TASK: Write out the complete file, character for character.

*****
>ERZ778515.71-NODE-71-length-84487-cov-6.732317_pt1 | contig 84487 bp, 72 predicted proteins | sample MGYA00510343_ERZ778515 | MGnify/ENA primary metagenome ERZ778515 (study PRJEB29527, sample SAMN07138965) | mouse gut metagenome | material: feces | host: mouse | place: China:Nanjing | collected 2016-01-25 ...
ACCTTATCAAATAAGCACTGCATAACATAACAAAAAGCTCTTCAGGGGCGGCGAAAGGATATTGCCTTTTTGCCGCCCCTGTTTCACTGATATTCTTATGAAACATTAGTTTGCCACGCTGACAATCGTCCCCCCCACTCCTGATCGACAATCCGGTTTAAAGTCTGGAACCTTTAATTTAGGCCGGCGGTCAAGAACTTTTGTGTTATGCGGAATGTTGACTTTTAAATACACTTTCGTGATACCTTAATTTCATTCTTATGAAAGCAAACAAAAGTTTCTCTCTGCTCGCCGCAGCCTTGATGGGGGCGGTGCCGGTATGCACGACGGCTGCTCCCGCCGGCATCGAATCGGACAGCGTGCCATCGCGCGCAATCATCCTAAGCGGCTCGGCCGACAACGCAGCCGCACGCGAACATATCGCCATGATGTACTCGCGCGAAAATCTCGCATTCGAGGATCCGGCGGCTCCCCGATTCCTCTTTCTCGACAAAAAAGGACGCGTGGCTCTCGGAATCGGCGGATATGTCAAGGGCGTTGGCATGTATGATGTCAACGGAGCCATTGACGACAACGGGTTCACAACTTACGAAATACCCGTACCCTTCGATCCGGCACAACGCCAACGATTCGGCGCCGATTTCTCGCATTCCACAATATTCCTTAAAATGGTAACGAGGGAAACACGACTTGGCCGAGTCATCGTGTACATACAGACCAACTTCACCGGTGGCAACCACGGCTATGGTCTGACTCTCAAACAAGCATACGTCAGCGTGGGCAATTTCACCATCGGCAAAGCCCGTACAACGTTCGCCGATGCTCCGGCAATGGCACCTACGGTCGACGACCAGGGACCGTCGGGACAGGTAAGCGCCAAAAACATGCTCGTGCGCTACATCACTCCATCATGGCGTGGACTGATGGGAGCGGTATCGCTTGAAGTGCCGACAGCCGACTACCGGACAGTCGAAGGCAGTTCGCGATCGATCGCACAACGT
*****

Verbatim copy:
>ERZ778515.71-NODE-71-length-84487-cov-6.732317_pt1 | contig 84487 bp, 72 predicted proteins | sample MGYA00510343_ERZ778515 | MGnify/ENA primary metagenome ERZ778515 (study PRJEB29527, sample SAMN07138965) | mouse gut metagenome | material: feces | host: mouse | place: China:Nanjing | collected 2016-01-25 ...
ACCTTATCAAATAAGCACTGCATAACATAACAAAAAGCTCTTCAGGGGCGGCGAAAGGATATTGCCTTTTTGCCGCCCCTGTTTCACTGATATTCTTATGAAACATTAGTTTGCCACGCTGACAATCGTCCCCCCCACTCCTGATCGACAATCCGGTTTAAAGTCTGGAACCTTTAATTTAGGCCGGCGGTCAAGAACTTTTGTGTTATGCGGAATGTTGACTTTTAAATACACTTTCGTGATACCTTAATTTCATTCTTATGAAAGCAAACAAAAGTTTCTCTCTGCTCGCCGCAGCCTTGATGGGGGCGGTGCCGGTATGCACGACGGCTGCTCCCGCCGGCATCGAATCGGACAGCGTGCCATCGCGCGCAATCATCCTAAGCGGCTCGGCCGACAACGCAGCCGCACGCGAACATATCGCCATGATGTACTCGCGCGAAAATCTCGCATTCGAGGATCCGGCGGCTCCCCGATTCCTCTTTCTCGACAAAAAAGGACGCGTGGCTCTCGGAATCGGCGGATATGTCAAGGGCGTTGGCATGTATGATGTCAACGGAGCCATTGACGACAACGGGTTCACAACTTACGAAATACCCGTACCCTTCGATCCGGCACAACGCCAACGATTCGGCGCCGATTTCTCGCATTCCACAATATTCCTTAAAATGGTAACGAGGGAAACACGACTTGGCCGAGTCATCGTGTACATACAGACCAACTTCACCGGTGGCAACCACGGCTATGGTCTGACTCTCAAACAAGCATACGTCAGCGTGGGCAATTTCACCATCGGCAAAGCCCGTACAACGTTCGCCGATGCTCCGGCAATGGCACCTACGGTCGACGACCAGGGACCGTCGGGACAGGTAAGCGCCAAAAACATGCTCGTGCGCTACATCACTCCATCATGGCGTGGACTGATGGGAGCGGTATCGCTTGAAGTGCCGACAGCCGACTACCGGACAGTCGAAGGCAGTTCGCGATCGATCGCACAACGT